11.Barah F, Vallely PJ, Cleator GM, Kerr JR. Neurological manifestations of human parvovirus B19 infection. Rev Med Virol. 2003;13:185-99.  Back to cited text no. 11
12.Papadogiannakis N, Tolfvenstam T, Fischler B, Norbeck O, Broliden K. Active, fulminant, lethal myocarditis associated with parvovirus B19 infection in an infant. Clin Infect Dis. 2002;35:1027-31.  Back to cited text no. 12
13.Yee TT, Lee CA, Pasi KJ. Life-threatening human parvovirus B19 infection in immunocompetent haemophilia. Lancet 1995;345:794-5.  Back to cited text no. 13
14.Azzi A, Morfini M, Mannucci PM. The transfusion-associated transmission of parvovirus B19. Transfus Med Rev. 1999;13:194-204.  Back to cited text no. 14
15.Koenigbauer UF, Eastlund T, Day JW. Clinical illness due to parvovirus B19 infection after infusion of solvent/detergent-treated pooled plasma. Transfusion 2000;40:1203-6.  Back to cited text no. 15
16.Thomas I, Di Giambattista M, Gerard C, Mathys E, Hougardy V, Latour B et al. Prevalence of human erythrovirus B19 DNA in healthy Belgian blood donors and correlation with specific antibodies against structural and non-structural viral proteins. Vox Sang. 2003;84:300-7.  Back to cited text no. 16
17.Candotti D, Etiz N, Parsyan A, Allain JP. Identification and characterization of persistent human erythrovirus infection in blood donor samples. J Virol. 2004;78(22):12169-78.  Back to cited text no. 17
18.Letaief M, Vanham G, Boukef K, Yacoub S, Muylle L, Mertens G. Higher prevalence of parvovirus B19 in Belgian as compared to Tunisian blood donors: differential implications for prevention of transfusional transmission. Transfus Sci. 1997;18:523-30.  Back to cited text no. 18
19.Manaresi E, Gallinella G, Morselli Labate AM, Zucchelli P, Zaccarelli D, Ambretti S, et al. Seroprevalence of IgG against conformational and linear capsid antigens of parvovirus B19 in Italian blood donors. Epidemiol Infect. 2004;132:857-62.  Back to cited text no. 19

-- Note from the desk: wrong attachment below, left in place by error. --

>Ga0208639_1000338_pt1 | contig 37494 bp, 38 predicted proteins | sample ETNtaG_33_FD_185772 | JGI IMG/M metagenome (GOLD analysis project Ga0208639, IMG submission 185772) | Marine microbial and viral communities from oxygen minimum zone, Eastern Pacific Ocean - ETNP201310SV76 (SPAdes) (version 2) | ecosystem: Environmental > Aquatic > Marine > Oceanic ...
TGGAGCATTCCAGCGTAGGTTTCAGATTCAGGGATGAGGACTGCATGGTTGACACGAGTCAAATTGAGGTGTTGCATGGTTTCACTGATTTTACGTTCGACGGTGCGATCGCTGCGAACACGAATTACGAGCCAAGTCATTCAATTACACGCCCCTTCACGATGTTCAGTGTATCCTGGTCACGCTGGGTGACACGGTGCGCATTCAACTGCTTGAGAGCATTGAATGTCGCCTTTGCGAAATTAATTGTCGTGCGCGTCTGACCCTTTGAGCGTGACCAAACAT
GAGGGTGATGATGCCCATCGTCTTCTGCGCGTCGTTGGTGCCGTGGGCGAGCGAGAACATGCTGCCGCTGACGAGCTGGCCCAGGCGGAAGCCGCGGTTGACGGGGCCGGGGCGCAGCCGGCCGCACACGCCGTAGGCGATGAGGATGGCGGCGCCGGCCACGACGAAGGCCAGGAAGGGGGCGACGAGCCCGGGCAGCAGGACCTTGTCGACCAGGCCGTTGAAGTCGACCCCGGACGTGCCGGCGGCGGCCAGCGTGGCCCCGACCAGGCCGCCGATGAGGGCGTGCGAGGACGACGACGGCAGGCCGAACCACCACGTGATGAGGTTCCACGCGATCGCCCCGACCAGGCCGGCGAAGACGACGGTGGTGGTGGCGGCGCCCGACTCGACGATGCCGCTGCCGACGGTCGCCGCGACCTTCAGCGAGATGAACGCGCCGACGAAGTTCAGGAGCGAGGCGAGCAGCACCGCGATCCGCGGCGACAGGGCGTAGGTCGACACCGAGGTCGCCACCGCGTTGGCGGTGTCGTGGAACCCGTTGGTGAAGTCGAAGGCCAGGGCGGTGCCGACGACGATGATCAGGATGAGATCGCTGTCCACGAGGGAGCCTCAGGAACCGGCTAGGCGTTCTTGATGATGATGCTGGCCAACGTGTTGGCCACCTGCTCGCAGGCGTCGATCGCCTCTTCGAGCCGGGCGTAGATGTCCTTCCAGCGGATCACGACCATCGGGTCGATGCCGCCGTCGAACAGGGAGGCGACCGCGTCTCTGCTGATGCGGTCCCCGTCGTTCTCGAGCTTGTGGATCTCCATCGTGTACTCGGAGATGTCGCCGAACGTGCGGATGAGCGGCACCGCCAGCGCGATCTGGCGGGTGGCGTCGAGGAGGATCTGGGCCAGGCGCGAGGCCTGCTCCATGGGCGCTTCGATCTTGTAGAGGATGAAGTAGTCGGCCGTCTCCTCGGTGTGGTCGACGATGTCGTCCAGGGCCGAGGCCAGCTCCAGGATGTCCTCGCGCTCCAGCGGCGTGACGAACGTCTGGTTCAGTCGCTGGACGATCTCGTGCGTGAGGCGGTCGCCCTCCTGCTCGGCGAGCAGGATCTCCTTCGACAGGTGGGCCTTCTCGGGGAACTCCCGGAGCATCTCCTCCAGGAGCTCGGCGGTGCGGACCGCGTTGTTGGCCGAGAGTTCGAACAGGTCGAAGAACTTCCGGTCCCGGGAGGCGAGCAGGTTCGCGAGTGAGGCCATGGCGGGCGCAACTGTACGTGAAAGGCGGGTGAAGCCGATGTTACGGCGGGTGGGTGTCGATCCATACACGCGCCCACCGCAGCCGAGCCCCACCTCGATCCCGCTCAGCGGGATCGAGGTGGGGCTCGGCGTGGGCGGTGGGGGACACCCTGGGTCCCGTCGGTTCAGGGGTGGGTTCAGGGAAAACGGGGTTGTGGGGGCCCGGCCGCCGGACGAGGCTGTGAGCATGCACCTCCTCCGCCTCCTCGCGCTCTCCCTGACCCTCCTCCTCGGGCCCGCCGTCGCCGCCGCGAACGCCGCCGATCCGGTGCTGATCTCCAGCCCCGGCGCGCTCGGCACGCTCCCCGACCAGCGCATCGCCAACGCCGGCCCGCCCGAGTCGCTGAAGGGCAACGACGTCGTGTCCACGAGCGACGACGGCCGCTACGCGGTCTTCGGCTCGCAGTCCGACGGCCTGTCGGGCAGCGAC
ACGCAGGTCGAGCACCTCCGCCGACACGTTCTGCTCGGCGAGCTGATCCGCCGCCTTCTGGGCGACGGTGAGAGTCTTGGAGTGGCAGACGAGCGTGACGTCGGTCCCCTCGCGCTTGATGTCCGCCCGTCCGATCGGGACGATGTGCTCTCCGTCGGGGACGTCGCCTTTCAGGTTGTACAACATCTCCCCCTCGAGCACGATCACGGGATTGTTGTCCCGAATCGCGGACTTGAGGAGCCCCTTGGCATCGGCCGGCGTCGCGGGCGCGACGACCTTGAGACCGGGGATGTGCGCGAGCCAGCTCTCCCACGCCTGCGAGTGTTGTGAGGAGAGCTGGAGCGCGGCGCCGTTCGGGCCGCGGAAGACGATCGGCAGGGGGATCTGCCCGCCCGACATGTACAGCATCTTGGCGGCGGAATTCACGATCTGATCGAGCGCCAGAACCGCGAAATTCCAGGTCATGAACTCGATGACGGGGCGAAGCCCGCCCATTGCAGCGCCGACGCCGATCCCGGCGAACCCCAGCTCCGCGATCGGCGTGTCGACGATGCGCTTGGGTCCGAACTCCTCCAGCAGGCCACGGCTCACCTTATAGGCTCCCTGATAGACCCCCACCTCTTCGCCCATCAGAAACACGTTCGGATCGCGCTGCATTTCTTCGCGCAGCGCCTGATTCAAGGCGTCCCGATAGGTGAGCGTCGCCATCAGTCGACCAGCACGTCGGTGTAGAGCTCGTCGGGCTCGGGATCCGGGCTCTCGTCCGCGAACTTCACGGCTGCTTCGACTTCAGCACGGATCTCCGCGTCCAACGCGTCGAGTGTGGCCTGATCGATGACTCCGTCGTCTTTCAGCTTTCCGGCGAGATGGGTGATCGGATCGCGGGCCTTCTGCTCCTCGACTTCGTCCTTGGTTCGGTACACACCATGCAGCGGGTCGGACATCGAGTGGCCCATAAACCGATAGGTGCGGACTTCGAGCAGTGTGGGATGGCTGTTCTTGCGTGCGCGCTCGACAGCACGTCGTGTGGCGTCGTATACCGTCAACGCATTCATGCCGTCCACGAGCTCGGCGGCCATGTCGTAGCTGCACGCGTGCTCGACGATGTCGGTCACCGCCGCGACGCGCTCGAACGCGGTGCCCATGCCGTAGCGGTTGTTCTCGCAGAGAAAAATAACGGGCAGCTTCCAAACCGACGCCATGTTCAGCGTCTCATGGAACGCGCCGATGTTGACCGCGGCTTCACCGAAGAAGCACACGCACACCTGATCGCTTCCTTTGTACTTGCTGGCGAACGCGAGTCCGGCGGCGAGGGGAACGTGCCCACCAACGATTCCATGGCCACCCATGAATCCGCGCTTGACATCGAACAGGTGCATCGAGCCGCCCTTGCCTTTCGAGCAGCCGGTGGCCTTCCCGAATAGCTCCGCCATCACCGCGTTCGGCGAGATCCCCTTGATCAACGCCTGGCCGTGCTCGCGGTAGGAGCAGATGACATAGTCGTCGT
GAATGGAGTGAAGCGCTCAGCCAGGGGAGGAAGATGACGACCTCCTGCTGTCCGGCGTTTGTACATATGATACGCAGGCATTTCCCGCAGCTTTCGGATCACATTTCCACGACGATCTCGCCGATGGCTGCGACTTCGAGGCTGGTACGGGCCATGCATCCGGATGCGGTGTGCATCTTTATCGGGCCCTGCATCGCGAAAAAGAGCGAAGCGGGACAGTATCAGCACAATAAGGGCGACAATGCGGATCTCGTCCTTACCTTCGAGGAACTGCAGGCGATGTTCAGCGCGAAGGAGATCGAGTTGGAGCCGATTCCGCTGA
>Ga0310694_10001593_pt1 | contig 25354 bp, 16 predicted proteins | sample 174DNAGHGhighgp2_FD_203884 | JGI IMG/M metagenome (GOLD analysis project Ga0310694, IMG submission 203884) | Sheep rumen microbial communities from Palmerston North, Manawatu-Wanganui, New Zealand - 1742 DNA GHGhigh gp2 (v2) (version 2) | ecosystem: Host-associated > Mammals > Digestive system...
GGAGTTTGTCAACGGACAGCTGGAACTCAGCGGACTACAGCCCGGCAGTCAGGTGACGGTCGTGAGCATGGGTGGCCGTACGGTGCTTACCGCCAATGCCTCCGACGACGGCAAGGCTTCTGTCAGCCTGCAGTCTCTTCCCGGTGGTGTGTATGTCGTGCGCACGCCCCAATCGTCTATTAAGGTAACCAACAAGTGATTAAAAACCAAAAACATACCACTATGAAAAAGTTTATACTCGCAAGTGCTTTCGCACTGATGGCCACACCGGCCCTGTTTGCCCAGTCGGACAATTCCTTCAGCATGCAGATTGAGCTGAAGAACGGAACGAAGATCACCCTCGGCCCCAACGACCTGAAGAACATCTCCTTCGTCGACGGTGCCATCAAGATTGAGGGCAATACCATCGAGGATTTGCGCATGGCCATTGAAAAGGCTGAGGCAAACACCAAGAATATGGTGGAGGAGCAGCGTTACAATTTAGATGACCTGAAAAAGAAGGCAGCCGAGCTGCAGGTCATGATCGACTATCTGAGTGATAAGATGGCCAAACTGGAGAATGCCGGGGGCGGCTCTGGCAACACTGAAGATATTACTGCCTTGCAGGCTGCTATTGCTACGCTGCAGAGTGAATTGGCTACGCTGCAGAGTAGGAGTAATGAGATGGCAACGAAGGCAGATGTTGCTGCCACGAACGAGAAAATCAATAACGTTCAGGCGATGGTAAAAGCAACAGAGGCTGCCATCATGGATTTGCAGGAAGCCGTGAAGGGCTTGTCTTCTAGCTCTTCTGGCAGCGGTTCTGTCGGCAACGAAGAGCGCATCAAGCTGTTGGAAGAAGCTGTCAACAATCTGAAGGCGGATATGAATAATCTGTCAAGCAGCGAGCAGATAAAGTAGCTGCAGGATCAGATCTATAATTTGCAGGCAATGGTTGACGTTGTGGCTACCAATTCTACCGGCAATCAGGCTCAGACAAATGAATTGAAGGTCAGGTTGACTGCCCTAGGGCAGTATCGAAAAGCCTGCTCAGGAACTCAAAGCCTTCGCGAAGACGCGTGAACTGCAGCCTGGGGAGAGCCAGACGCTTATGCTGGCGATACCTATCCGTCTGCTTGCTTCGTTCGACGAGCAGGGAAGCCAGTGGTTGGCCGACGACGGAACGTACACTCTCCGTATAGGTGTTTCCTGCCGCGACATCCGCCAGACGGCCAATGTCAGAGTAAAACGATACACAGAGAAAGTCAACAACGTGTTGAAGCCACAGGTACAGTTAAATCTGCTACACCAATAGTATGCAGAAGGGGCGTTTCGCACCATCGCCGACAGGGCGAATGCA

20.20. Al-Danani D, Abou-Donia H, Saudi M?Al-Shamahy H Seroprevalence of parvovirus B19 IgG among blood donors in Aden, Yemen and Alexandria, Egypt. Journal of Chinese Clinical Medicine. 2008;3:173-6.  Back to cited text no. 20
21.Tsujimura M, Matsushita K, Shiraki H, Sato H, Okochi K, Maeda Y. Human parvovirus B19 infection in blood donors. Vox Sang. 1995;69:206-12.  Back to cited text no. 21
22.Abraham M, Rudraraju R, Kannangai R, George K, Cherian T, Daniel D, et al. A pilot study on the seroprevalence of parvovirus B19 infection. Indian J Med Res. 2002;115:139-43.  Back to cited text no. 22
23.23. Ooi SL, Hooi PS, Chua BH, Lam SK, Chua KB. Seroprevalence of human parvovirus B19 infection in an urban population in Malaysia. Med J Malaysia. 2002;57:97-103.  Back to cited text no. 23


  [Table 1]


    Similar in PUBMED
   Search Pubmed for
   Search in Google Scholar for
 Related articles
    Access Statistics
    Email Alert *
    Add to My List *
* Registration required (free)  

  In this article
   Subjects and Methods
    Article Tables

 Article Access Statistics
    PDF Downloaded206    
    Comments [Add]    

Recommend this journal

Advertise | Sitemap | What's New | Feedback | Disclaimer
Journal of Family and Community Medicine | Published by Wolters Kluwer - Medknow
Online since 05th September, 2010